For a large portion of the season Tottenham Hotspur had thrilled and threatened the dominant forces of English football. They are now stumbling blindly to the finish line and swatting away Newcastle and Chelsea, who threaten to steal away fourth spot.

The 2-1 loss to Norwich on the weekend was met with a chorus of boos around White Hart Lane. It was the latest in a string of average performances and the problems are stacking up against Spurs.

Most obvious is the poor run of results since manager Harry Redknapp was short-listed (in a list of one) for the England job by every player and manager in the league. Fabio Capello's resignation in February coincided with Redknapp's acquittal in a long-running tax evasion case. The timing was extraordinary and, as far as most were concerned, the path was cleared for him to succeed the Italian.

All parties have kept mum about Redknapp's future, but the uncertainty may well be hindering Tottenham players. The team has mustered only two wins since Capello resigned and Redknapp was brought to the fore. The Spurs manager maintains the ambiguity of the situation has had no bearing on his team's performance, yet that's difficult to believe there has been no subconscious effect.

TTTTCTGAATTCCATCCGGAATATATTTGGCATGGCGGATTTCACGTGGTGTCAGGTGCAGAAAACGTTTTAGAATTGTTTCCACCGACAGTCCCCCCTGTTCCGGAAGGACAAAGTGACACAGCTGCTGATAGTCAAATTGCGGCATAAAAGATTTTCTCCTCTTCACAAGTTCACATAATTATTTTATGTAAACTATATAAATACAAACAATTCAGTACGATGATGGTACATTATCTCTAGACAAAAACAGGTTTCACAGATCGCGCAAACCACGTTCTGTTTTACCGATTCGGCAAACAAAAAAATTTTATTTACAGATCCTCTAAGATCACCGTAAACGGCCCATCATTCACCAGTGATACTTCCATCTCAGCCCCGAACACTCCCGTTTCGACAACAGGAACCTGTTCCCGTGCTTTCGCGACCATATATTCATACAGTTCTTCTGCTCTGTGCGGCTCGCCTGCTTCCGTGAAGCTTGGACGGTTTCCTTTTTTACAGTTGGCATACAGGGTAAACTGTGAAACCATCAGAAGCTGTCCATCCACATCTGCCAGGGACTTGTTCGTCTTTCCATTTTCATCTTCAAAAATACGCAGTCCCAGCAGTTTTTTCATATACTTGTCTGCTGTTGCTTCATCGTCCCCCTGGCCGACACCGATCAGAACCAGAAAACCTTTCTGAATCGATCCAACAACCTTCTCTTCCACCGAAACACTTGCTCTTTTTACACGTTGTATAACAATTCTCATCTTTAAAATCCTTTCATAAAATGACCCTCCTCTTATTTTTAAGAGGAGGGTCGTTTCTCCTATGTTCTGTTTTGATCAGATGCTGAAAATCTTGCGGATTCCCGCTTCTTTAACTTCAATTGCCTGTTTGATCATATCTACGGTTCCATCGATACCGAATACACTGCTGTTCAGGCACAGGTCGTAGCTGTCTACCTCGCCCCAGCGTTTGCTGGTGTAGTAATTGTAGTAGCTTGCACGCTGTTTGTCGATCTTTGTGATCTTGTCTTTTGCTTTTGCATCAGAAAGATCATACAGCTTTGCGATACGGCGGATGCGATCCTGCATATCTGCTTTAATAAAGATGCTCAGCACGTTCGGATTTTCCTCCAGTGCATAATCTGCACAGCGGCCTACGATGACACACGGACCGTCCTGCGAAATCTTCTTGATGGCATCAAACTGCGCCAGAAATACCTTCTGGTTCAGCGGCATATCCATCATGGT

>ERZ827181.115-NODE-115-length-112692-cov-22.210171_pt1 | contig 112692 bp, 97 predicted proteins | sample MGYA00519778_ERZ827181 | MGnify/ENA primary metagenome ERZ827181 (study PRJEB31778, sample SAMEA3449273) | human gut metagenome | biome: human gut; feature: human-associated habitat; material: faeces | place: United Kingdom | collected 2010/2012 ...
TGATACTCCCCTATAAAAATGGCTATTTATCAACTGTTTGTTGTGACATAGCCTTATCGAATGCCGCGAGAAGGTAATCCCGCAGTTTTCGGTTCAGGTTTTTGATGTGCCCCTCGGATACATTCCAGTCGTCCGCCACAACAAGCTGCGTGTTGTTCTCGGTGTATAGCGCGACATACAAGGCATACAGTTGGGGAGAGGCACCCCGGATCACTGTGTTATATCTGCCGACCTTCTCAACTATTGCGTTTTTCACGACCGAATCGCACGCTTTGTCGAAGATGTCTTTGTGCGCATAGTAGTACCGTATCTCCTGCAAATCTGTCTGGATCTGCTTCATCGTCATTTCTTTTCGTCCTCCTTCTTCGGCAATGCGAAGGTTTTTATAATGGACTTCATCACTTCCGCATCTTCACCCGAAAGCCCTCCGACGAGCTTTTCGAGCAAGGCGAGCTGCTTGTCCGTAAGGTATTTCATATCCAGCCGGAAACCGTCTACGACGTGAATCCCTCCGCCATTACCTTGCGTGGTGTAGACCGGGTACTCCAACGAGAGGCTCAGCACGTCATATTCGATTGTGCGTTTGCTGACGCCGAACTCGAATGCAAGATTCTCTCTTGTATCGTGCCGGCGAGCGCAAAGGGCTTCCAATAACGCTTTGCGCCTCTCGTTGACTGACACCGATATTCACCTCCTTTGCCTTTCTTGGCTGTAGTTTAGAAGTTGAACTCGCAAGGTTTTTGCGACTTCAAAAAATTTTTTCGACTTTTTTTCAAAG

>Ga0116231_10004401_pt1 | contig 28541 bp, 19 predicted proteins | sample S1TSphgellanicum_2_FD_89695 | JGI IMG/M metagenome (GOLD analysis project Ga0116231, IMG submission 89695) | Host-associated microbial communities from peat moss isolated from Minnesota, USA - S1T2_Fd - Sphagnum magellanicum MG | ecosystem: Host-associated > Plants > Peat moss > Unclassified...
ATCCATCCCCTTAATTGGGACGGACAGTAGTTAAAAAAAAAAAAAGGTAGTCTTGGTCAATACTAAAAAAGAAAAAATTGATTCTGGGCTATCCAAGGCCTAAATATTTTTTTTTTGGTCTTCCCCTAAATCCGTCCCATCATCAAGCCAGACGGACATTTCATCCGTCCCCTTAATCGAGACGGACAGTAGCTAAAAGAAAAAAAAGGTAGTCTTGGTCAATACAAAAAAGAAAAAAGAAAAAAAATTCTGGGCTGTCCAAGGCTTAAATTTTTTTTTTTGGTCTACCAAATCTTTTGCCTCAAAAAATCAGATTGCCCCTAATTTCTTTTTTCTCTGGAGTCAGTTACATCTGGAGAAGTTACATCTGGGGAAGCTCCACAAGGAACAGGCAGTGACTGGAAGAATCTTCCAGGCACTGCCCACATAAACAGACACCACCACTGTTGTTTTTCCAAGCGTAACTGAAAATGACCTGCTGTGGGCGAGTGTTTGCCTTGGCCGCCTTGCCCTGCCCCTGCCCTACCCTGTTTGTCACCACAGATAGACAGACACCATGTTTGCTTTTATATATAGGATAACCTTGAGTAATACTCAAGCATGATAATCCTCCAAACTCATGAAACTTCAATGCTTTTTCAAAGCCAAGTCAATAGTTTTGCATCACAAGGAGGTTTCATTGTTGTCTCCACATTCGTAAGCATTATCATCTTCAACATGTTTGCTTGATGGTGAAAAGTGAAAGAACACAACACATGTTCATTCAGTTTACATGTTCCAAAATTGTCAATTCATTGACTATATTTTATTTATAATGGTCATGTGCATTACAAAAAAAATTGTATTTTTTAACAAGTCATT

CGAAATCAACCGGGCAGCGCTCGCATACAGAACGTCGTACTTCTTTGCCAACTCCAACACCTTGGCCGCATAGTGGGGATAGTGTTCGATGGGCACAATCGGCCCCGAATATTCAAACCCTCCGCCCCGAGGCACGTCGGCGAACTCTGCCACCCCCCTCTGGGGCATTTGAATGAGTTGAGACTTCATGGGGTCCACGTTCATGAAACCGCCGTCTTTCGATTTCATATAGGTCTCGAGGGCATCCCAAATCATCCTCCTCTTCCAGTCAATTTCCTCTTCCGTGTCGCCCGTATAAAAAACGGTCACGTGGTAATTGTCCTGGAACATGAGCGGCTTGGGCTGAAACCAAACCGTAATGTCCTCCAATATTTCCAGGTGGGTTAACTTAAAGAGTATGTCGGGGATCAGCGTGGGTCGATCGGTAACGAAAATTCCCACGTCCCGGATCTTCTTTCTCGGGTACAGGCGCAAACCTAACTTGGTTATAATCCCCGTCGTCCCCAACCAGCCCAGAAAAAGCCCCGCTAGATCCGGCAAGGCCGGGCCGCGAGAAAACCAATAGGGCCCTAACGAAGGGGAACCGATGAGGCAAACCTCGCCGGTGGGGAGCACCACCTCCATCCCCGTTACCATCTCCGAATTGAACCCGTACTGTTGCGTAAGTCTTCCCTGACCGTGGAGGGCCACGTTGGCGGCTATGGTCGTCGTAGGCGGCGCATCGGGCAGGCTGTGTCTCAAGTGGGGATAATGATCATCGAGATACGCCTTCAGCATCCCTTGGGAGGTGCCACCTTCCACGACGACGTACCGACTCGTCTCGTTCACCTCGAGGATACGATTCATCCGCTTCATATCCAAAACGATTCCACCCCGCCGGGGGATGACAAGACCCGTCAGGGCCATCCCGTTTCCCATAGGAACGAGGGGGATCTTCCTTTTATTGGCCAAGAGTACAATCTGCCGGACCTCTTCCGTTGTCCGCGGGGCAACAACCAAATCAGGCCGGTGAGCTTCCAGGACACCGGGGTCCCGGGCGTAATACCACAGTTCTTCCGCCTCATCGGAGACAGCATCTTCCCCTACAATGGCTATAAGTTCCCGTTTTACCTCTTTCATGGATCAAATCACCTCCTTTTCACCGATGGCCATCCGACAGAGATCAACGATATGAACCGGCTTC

Close to everything that was going well for Spurs before Christmas has now been reversed. Take Gareth Bale, for example. He is at his most effective when exploiting the left flank and tormenting right-backs.

For some reason or another, Bale has been given (or has decided he has) a license to roam across the field - he's now popping up on the right wing, through the middle, you name it. Whether he has taken it upon himself to be the Messi of the team, including his current infuriating habit of trying to go solo at every opportunity, or whether he has just lost some direction is unclear. But Bale needs to stick to what he does best for Tottenham to reap the benefits.

Should Spurs fail to cling onto that all-important Champions League qualifying spot, the summer could quickly turn dark. The manager's position is tentative, and the chairman will have to build up the barricade once again to prevent Luka Modric (and perhaps even Bale) from legging it from N17. Retaining the services of Adebayor will also be beyond their means. The current squad is formidable, but removing one key piece could bring things tumbling down like a set of Jenga blocks.

An FA Cup semi-final against Chelsea this weekend gives Spurs a reprieve from the league and a chance to take stock. They have a favourable schedule until the final day, with Fulham the only top-half team left to play. Fourth spot is there for the taking, but only if Redknapp can hold onto the rudder and steer them straight to the end.

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